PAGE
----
Photo: Berlin, Germany. May 2016.

As a traveler who likes to be well informed, I do a lot of research into a country’s culture, traditions and history before going there. One thing I’m never quite sure is how I would be treated once there. Traveling abroad while black can be a different experience than travelers from other races and ethnicities.

Traveling overseas as a black guy, generally, I don’t feel anything out of the ordinary, but there are some situations where people’s reaction is funny, other times it’s awkward. It can get uncomfortable in some instances. Most times it has nothing to do with racism, or so I hope. Depending on where you travel to, people may associate tourists with only white people because that’s what their experiences have been or they are just unaware of their behaviors. Most travelers don’t experience being treated differently so they assume their experience of being treated well overseas is the same for other international tourists, regardless of race, but that’s not accurate.  Prejudice and/or racism can negatively affect someone’s vacation.

Most travelers don’t experience the negative effects of being treated differently while on vacation overseas so they assume their good and amazing experience overseas is the same for other international tourists, regardless of race, but that’s not accurate.  Prejudice and/or racism can negatively affect someone’s vacation even in places that are considered paradise or have.

A few months ago I was in Belize, I was supposed to be picked up at the ferry in Belize City by someone who is related to the Tour Operator. This person wasn’t involved in the original transaction, his role was to drive us to a boat that would take us to a Mayan ruin, Manalai. The person passed by my friend, who is white, and I a few times but he wasn’t sure if it was really us because he later said he thought I looked Belizean, which is a way to say I don’t look touristy enough. “I was born in the Caribbean if that helps”, I replied.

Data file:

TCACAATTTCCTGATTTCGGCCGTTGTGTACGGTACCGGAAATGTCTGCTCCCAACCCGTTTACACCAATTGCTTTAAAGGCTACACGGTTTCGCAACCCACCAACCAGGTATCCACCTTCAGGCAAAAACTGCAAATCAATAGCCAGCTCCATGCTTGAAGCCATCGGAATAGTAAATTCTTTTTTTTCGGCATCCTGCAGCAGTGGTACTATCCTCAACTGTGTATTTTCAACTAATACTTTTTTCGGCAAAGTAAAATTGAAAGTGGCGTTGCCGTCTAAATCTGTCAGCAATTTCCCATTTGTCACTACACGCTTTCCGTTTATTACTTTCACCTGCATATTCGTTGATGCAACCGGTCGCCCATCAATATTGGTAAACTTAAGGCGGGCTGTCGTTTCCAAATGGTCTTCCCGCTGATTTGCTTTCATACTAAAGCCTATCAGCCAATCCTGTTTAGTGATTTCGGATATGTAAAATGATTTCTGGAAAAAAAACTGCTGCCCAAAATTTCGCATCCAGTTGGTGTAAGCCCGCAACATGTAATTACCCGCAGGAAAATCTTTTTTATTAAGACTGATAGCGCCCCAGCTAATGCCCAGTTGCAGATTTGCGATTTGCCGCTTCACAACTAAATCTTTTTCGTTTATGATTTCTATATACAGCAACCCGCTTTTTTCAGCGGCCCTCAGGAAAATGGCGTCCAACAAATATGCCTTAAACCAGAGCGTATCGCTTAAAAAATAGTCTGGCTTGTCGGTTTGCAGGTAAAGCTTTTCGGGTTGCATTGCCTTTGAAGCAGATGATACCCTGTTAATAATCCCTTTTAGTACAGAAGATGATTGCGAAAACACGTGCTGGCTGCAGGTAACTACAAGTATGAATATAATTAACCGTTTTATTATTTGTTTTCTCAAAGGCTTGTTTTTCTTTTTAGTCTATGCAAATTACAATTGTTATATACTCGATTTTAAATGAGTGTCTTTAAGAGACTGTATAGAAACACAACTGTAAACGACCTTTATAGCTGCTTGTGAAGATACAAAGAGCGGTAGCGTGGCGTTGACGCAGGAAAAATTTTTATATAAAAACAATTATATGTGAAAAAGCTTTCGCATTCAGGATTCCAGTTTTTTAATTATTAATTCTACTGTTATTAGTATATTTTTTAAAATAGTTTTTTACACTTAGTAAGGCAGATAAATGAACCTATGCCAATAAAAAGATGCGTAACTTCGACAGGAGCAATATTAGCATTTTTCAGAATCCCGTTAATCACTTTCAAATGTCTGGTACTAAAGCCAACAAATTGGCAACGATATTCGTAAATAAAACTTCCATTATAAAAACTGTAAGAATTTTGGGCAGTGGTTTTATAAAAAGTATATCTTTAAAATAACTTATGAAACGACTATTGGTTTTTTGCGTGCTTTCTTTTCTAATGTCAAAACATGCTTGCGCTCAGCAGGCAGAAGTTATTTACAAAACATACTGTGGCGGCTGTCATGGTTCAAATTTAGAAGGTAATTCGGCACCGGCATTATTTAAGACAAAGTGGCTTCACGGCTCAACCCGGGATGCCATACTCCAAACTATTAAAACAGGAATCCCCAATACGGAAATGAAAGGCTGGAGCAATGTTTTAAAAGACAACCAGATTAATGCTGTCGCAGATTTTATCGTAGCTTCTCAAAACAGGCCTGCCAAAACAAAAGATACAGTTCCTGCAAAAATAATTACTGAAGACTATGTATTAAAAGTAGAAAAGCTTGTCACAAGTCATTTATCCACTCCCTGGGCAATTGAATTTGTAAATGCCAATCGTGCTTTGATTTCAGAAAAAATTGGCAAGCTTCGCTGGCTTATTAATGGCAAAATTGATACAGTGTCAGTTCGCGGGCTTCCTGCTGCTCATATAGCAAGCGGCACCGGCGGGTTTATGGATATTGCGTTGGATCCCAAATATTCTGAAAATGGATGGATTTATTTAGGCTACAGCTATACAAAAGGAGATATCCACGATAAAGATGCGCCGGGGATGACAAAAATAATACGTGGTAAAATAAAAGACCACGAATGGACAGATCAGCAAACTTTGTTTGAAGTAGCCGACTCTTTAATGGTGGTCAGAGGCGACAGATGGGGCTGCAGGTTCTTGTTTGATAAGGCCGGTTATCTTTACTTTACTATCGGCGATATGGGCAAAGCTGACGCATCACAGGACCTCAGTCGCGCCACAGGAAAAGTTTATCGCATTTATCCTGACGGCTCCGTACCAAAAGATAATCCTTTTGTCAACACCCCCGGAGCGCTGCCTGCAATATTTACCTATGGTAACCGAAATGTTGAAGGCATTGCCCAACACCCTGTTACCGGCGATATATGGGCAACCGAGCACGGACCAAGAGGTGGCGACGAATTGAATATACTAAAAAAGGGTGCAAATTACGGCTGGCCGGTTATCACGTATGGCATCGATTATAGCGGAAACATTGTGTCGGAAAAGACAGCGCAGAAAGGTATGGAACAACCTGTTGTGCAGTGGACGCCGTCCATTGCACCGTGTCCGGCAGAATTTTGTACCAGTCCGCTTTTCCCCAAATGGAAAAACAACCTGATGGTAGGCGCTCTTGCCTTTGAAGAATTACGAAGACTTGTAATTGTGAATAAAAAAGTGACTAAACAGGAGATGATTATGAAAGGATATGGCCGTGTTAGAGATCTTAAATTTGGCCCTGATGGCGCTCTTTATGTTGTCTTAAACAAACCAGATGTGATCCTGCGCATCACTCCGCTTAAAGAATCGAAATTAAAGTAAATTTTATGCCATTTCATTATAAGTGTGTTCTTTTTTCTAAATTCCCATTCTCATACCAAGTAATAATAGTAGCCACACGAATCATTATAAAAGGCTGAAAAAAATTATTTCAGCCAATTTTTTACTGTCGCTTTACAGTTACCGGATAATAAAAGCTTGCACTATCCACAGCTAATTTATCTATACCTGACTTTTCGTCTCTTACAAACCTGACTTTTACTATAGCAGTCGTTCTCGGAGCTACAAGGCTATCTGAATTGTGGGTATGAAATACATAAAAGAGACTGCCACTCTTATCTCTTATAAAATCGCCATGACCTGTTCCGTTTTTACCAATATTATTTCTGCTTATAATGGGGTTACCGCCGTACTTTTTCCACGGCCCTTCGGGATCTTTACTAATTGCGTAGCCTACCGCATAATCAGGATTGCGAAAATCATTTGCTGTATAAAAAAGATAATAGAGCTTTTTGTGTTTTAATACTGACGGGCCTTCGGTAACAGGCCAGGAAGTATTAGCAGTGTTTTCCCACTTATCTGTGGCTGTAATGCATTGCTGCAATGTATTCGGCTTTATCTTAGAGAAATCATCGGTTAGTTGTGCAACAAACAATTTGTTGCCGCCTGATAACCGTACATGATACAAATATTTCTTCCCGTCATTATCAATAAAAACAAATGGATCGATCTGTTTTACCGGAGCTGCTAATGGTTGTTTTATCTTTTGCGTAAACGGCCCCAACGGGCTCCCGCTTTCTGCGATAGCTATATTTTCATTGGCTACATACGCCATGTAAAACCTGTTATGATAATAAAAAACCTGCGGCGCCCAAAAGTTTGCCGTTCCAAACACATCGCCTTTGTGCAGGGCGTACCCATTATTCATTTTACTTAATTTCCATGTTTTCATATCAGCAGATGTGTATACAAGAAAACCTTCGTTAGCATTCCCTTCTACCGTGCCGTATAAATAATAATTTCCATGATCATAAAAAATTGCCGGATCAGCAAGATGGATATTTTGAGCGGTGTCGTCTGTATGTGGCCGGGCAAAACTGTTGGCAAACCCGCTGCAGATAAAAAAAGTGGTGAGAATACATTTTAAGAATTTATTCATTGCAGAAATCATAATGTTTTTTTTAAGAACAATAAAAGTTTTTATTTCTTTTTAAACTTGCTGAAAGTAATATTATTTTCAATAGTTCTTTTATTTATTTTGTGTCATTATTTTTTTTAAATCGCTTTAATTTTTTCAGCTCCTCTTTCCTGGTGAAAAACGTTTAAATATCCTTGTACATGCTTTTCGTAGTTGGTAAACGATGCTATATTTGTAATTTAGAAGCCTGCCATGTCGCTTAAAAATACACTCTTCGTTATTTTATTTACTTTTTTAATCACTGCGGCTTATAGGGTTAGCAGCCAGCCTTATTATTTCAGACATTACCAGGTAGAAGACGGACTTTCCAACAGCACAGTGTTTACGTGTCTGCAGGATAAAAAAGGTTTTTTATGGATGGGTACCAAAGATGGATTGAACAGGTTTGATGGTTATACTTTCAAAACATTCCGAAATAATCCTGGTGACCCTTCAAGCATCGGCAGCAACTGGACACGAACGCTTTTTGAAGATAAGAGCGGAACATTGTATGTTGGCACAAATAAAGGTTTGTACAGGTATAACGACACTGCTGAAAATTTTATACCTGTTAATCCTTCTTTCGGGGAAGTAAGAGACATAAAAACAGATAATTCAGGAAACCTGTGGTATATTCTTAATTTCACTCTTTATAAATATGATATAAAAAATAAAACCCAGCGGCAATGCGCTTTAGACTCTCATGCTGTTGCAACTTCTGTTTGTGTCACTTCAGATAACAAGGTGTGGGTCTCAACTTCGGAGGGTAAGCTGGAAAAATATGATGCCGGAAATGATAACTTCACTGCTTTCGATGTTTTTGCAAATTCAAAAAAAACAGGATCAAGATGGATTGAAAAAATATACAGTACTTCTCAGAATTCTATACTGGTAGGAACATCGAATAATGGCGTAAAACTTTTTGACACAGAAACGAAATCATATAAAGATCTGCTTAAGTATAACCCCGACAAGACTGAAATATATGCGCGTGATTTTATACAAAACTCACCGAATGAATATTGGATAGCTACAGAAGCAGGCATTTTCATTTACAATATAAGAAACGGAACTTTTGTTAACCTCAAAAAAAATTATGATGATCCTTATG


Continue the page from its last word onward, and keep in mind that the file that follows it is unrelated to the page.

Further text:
Later during our tour at the Mayan ruin, the guide gave a story of a tree he said they call a tourist tree, we asked why he replied: “it’s because this tree is white and peeling like the tourists who come to Belize”. Interesting. I think the guide was just being funny, then I thought to myself: only white tourists come to Belize?

At Manalai Mayan Ruin in Belize

The funny thing is a year before I even set foot in Belize, I was in Playa del Carmen, Mexico, which is just miles away from Belize. I was approached by street vendors around Quinta Avenida, I told them in Spanish thanks but I wasn’t looking to buy anything. They were automatically very interested in knowing where exactly I’m from because I’m black and I speak Spanish. I thought that was a funny encounter. One of them said in Spanish: “he must be from Belize”.

I was reading a NY Times article the other day about Malia Obama, President Obama’s oldest daughter,  visiting Peru on a study-abroad group trip. The guides were informed ahead of time that they should expect an important person. They automatically thought it was a  blonde girl who was on the trip, which allowed Malia to go under the radar the whole time. In that instance that’s a good thing, if you happen to be famous that is. Ah, the blondes.

Sometimes people in other countries have a notion embedded that a tourist is supposed to be of a certain race or looks a certain way, and when they don’t see that it’s almost like a shock to them. Instead of treating everyone with the same respect and courtesy, they may treat some better than others sometimes based on their own prejudice.

I was reading the blog of an African-American young lady visiting Cartagena – Colombia and not being treated well there in some situations because they assumed she’s a local poor person who can’t afford to pay, just because of her race. She wrote in one of her comments: “It’s pretty clear in Cartegena that there’s an assumption that anyone black must be poor or have a shady job and I experienced the negative effects of this in touristy settings because I was assumed to be Afro-Colombian.” And, Cartagena has a lot of Afro-Colombians. I found out during my trip there that some people were more interested in having a conversation with me if they knew I came from NY. Though, most people I met there were nice.

Myself with a fruit vendor in Cartagena. She was lovely.

Most times on my trips I don’t experience any of the types of prejudice, which I should say can happen anywhere, even in the NYC area where I live, but every now and then a situation like this would arise while traveling abroad. I think that’s something that needs awareness, especially as more minorities travel overseas. Culture shock does exist, prejudice exists pretty much everywhere. That’s something all travelers should be aware of. My philosophy is to continue to travel more and interact with the local people on my trip. It can be a great learning experience for all.